— biography from Native Son
… (more)
Native Son 7,020 copies, 87 reviews
Black Boy 4,639 copies, 61 reviews
Uncle Tom's Children 647 copies, 1 review
The Outsider 349 copies, 7 reviews
Eight Men: Short Stories 227 copies, 2 reviews
Native Son (Abridged) 172 copies, 1 review
The Man Who Lived Underground 167 copies, 9 reviews
Rite of passage 159 copies
American Hunger 157 copies, 1 review
12 Million Black Voices 135 copies, 1 review
Haiku: This Other World 117 copies, 4 reviews
Pagan Spain 102 copies
The Long Dream 90 copies
The Best American Short Stories of the Century (Contributor) 1,464 copies, 9 reviews
Winter Poems (Contributor) 938 copies, 10 reviews
Literature: An Introduction to Fiction, Poetry, and Drama (Contributor, some editions) 853 copies, 7 reviews
The Best American Essays of the Century (Contributor) 697 copies, 4 reviews
The Oxford Book of American Short Stories (Contributor) 680 copies, 2 reviews
The God That Failed (Contributor) 392 copies, 3 reviews
The Portable Harlem Renaissance Reader (Contributor) 366 copies, 2 reviews
A Treasury of Short Stories (Contributor) 269 copies
Modern American Memoirs (Contributor) 179 copies, 2 reviews
This Is My Best (Contributor) 162 copies
Black Metropolis: A Study of Negro Life in a Northern City (Introduction, some editions) 151 copies, 3 reviews
The Signet Classic Book of Southern Short Stories (Contributor) 112 copies, 1 review
Voices from the Harlem Renaissance (Contributor) 87 copies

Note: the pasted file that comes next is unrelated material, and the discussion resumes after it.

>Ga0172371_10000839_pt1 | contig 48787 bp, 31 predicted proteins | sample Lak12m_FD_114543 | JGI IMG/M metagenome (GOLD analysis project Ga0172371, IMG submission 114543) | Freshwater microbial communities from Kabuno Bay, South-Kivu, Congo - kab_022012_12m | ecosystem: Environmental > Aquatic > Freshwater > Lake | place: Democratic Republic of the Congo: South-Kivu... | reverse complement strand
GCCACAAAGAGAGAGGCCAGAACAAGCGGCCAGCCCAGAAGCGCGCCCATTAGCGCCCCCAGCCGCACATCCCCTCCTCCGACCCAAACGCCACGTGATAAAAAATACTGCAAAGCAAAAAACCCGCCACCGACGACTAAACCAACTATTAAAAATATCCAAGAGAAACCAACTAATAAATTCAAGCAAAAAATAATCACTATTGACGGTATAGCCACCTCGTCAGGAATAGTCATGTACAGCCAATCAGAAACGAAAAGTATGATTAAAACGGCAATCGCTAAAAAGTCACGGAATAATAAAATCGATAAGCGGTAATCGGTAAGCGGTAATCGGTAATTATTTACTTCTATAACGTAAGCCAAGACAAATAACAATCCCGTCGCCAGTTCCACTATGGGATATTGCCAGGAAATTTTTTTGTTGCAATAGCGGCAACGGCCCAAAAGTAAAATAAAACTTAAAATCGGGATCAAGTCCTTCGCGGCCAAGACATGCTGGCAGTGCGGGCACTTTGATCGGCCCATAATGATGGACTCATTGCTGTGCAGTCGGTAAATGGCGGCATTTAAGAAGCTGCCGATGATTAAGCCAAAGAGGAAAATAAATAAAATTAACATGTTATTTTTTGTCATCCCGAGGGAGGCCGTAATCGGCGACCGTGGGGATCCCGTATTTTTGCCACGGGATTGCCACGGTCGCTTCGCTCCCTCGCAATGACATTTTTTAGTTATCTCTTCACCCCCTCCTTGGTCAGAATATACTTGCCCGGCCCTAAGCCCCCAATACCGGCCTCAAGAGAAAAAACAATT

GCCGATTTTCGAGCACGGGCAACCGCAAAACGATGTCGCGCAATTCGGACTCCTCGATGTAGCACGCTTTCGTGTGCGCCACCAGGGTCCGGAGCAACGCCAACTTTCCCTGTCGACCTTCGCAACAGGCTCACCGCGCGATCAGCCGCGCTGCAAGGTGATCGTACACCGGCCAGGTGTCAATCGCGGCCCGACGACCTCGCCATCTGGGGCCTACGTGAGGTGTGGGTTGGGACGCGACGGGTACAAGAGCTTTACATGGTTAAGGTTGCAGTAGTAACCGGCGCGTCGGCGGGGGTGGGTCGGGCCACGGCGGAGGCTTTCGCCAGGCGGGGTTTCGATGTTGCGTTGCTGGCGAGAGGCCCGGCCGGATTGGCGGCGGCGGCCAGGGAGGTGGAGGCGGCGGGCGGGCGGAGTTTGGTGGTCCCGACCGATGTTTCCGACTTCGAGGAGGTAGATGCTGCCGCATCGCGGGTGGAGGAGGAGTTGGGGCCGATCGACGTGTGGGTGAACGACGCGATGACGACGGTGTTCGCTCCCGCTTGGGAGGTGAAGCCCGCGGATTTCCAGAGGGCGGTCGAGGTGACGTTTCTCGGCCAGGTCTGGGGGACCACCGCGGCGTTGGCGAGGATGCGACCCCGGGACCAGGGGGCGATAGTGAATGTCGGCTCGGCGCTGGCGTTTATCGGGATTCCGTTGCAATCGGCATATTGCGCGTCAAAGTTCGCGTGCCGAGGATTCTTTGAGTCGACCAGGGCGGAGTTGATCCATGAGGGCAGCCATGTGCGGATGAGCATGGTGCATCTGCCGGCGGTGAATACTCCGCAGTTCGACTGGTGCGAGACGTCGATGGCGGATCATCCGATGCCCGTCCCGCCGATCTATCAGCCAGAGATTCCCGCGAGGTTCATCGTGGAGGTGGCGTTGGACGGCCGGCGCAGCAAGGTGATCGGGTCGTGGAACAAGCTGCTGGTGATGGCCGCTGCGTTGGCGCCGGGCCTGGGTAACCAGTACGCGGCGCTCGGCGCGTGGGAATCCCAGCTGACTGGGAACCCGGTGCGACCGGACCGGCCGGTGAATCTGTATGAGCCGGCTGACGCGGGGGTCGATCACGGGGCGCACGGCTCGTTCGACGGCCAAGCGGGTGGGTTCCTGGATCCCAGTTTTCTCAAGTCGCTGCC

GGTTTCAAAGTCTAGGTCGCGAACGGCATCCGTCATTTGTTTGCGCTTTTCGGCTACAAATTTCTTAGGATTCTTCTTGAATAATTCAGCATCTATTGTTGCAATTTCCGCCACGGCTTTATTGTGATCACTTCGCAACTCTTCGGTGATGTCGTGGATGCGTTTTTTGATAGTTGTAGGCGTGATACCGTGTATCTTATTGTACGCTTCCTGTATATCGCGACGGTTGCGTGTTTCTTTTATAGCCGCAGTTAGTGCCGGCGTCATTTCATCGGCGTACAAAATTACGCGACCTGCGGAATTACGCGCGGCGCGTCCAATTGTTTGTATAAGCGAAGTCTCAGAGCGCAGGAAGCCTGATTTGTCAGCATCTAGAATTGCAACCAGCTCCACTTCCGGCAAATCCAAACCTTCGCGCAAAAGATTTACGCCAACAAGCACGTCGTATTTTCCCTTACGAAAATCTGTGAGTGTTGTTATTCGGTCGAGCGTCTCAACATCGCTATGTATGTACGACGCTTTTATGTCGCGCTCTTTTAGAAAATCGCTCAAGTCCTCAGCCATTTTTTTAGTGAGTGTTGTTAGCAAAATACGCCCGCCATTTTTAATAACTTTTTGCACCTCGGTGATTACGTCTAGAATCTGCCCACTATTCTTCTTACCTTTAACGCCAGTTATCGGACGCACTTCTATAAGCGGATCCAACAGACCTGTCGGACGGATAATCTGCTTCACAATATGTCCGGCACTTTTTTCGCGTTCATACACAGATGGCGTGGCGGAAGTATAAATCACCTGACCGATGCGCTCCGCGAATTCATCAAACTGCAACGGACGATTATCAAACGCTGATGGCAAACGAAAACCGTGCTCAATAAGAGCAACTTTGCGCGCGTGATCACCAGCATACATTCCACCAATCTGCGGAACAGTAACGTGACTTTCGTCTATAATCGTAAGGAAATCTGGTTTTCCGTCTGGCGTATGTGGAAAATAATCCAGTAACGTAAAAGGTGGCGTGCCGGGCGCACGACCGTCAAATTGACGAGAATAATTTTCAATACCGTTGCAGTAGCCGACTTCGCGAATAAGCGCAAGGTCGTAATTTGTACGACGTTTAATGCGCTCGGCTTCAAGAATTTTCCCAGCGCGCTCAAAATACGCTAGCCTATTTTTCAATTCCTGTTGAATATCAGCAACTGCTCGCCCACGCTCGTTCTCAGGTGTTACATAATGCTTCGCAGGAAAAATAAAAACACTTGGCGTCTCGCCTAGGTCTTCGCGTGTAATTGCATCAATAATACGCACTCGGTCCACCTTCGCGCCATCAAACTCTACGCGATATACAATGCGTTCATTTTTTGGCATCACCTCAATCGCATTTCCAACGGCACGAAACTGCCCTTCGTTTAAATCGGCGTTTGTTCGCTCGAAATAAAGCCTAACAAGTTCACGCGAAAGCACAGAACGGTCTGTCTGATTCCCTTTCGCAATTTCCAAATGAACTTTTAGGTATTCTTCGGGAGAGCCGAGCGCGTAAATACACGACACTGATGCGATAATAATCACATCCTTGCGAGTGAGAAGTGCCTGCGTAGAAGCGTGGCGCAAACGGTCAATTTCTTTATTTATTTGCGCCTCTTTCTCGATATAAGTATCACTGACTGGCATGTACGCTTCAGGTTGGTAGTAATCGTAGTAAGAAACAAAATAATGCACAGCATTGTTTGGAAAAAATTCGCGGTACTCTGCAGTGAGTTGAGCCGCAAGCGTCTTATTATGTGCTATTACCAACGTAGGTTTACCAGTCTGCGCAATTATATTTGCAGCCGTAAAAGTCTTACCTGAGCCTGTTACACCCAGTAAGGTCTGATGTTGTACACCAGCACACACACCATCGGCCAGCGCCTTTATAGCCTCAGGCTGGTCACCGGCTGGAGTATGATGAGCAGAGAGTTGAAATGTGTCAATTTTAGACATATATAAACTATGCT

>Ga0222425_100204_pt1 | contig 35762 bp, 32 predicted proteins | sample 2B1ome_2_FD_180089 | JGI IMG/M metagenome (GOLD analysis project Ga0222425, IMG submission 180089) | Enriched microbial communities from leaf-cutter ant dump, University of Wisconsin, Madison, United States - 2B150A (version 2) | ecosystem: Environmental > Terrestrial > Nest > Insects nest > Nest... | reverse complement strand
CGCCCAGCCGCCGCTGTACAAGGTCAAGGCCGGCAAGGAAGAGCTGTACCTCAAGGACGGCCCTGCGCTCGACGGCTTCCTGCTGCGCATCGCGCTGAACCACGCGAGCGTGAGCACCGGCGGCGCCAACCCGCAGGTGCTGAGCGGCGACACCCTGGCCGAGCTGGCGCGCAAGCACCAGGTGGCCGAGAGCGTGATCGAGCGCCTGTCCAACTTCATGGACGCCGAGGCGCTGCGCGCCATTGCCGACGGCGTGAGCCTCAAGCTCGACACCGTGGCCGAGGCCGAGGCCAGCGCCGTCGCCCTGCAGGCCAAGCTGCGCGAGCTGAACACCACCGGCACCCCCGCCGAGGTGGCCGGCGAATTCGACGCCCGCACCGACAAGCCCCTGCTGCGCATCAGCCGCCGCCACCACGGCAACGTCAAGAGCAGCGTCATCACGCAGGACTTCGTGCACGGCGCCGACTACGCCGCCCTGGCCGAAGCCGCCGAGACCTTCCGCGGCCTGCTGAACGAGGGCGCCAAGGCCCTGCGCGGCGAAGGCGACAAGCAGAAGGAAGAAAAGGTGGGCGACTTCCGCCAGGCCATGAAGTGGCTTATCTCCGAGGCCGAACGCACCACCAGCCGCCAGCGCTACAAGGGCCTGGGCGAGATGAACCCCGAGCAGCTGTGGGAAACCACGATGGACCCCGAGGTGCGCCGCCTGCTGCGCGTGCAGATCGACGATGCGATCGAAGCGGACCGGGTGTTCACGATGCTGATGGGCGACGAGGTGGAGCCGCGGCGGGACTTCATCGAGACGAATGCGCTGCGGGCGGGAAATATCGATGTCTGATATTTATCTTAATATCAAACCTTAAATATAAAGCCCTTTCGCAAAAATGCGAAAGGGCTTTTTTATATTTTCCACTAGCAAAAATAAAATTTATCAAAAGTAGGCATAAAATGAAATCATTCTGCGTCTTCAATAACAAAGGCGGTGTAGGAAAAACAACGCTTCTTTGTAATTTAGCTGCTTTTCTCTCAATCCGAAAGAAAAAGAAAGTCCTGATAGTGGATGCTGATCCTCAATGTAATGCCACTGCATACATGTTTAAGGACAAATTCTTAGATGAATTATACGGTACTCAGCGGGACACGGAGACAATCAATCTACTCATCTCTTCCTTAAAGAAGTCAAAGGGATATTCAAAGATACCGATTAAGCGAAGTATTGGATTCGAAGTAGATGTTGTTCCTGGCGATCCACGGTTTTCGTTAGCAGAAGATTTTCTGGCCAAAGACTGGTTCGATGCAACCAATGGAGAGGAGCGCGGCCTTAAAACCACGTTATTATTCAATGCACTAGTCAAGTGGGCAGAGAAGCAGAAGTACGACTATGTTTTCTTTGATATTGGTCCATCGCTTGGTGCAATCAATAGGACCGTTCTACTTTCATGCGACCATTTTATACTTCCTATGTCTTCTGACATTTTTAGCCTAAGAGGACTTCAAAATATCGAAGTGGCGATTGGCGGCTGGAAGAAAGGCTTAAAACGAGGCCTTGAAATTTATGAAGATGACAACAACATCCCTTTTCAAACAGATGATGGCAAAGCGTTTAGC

The 100 Best African American Poems (Contributor) 84 copies, 5 reviews
American Short Stories (Contributor, some editions) 81 copies
Racism and Sexism: An Integrated Study (Contributor) 54 copies, 1 review
American Negro Short Stories (Contributor) 53 copies
D.C. Noir 2: The Classics (Contributor) 52 copies
Eleven Modern Short Novels (Contributor) 49 copies, 1 review
Chicago Noir: The Classics (Contributor) 41 copies, 13 reviews
Soulscript: Afro-American Poetry (Contributor) 37 copies, 1 review
Southern Dogs and Their People (Contributor) 36 copies
Mississippi Writers: An Anthology (Contributor) 13 copies
Black Metropolis: A Study of Negro Life in a Northern City, Volume I (Introduction, some editions) 10 copies, 1 review
Native Son [1951 film] (Actor / Original book) 5 copies
Twelve short novels (Contributor) 3 copies
Strange Barriers (Contributor) 2 copies
20th century (288) African American (689) African American literature (141) African Americans (140) African-American Literature (133) America (60) American (238) American literature (465) anthology (662) autobiography (233) biography (155) Chicago (172) classic (197) classics (188) collection (78) communism (117) essays (235) fiction (1,929) Harlem Renaissance (60) history (169) Library of America (123) literature (645) memoir (268) murder (86) non-fiction (462) novel (332) own (81) poetry (605) politics (68) race (328) race relations (60) racism (292) read (151) Richard Wright (99) short stories (659) textbook (68) to-read (831) unread (109) USA (150) winter (115)

Richard Wright has 2 past events. (show)

LibraryThing Early Reviewers Alum

Richard Wright's book Chicago Noir: The Classics was available from LibraryThing Early Reviewers.

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Average: (3.96)
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1 34
1.5 11
2 124
2.5 22
3 530
3.5 131
4 990
4.5 113
5 872